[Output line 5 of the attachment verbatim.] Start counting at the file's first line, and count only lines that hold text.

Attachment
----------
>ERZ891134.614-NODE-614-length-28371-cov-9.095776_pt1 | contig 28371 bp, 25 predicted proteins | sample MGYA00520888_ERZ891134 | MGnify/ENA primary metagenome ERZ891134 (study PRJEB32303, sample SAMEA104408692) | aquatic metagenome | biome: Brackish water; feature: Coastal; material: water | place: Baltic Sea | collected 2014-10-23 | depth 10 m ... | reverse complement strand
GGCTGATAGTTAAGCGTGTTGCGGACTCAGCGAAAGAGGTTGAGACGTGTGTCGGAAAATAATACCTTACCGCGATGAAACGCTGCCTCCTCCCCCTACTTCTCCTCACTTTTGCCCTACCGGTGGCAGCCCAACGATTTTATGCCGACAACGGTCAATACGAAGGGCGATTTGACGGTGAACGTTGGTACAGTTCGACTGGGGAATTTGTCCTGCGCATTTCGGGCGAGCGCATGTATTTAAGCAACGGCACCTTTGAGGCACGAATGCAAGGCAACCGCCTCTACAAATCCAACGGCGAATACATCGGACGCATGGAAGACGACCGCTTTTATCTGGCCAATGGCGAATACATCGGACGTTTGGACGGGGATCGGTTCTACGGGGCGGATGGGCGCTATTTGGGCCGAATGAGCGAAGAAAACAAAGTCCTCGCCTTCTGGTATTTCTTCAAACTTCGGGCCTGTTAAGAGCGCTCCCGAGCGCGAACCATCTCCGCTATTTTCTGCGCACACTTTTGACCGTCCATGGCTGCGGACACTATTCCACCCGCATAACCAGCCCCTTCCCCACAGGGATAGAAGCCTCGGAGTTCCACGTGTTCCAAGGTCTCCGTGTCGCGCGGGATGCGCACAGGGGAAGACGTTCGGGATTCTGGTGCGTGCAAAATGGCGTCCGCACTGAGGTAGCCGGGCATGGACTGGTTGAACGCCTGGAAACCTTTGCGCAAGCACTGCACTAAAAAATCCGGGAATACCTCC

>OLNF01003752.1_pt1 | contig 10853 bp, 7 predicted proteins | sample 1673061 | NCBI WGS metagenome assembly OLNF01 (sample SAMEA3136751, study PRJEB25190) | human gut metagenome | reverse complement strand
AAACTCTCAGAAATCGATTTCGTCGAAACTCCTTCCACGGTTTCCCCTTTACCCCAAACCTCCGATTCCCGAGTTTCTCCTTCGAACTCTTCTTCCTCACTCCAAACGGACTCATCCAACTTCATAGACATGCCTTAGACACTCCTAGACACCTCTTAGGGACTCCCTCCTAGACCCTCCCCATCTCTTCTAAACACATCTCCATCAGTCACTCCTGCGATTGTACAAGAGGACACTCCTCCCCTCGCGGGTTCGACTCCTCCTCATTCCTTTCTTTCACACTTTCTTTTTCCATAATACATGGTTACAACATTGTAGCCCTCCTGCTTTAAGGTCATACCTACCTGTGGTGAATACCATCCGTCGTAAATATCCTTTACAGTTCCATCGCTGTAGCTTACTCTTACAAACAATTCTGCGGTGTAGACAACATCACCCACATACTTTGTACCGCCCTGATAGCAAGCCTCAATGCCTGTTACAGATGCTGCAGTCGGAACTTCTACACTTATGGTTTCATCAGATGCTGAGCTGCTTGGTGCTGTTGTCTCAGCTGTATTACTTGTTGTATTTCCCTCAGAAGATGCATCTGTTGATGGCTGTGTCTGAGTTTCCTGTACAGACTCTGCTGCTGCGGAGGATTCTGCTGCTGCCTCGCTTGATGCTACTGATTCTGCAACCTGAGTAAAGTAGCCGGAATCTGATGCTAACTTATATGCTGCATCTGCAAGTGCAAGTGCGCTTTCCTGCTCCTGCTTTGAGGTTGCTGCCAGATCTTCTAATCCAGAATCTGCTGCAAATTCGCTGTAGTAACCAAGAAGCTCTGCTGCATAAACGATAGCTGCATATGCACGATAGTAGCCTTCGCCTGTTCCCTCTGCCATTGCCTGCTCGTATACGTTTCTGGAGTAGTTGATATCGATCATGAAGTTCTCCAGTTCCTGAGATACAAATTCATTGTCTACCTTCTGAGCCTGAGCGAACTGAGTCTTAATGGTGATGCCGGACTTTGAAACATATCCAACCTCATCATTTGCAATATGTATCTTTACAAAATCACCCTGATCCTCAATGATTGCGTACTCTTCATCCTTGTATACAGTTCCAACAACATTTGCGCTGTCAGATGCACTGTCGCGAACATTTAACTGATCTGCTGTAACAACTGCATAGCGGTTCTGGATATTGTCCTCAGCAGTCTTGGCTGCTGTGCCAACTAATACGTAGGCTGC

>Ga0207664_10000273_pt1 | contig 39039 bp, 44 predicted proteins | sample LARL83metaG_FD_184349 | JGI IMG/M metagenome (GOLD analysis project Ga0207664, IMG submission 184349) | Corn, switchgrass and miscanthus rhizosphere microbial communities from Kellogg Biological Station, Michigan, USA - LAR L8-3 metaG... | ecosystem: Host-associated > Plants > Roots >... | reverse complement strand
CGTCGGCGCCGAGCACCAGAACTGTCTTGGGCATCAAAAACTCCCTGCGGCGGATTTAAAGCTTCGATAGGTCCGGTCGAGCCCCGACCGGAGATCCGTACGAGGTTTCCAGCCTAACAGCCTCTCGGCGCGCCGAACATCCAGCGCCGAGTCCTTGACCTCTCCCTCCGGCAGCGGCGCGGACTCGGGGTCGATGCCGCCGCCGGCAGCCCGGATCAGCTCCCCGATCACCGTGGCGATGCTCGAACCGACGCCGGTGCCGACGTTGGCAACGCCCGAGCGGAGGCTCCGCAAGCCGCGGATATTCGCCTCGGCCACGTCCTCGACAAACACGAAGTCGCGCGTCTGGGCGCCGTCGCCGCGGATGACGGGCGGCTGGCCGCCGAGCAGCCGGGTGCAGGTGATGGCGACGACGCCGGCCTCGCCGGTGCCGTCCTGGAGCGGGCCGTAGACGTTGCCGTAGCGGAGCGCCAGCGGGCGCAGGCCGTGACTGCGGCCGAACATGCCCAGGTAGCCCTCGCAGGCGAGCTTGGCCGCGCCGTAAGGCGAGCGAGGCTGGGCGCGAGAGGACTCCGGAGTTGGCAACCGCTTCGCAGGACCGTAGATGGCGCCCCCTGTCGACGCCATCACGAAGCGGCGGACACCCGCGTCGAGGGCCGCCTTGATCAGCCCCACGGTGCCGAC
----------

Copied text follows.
>Ga0207664_10000273_pt1 | contig 39039 bp, 44 predicted proteins | sample LARL83metaG_FD_184349 | JGI IMG/M metagenome (GOLD analysis project Ga0207664, IMG submission 184349) | Corn, switchgrass and miscanthus rhizosphere microbial communities from Kellogg Biological Station, Michigan, USA - LAR L8-3 metaG... | ecosystem: Host-associated > Plants > Roots >... | reverse complement strand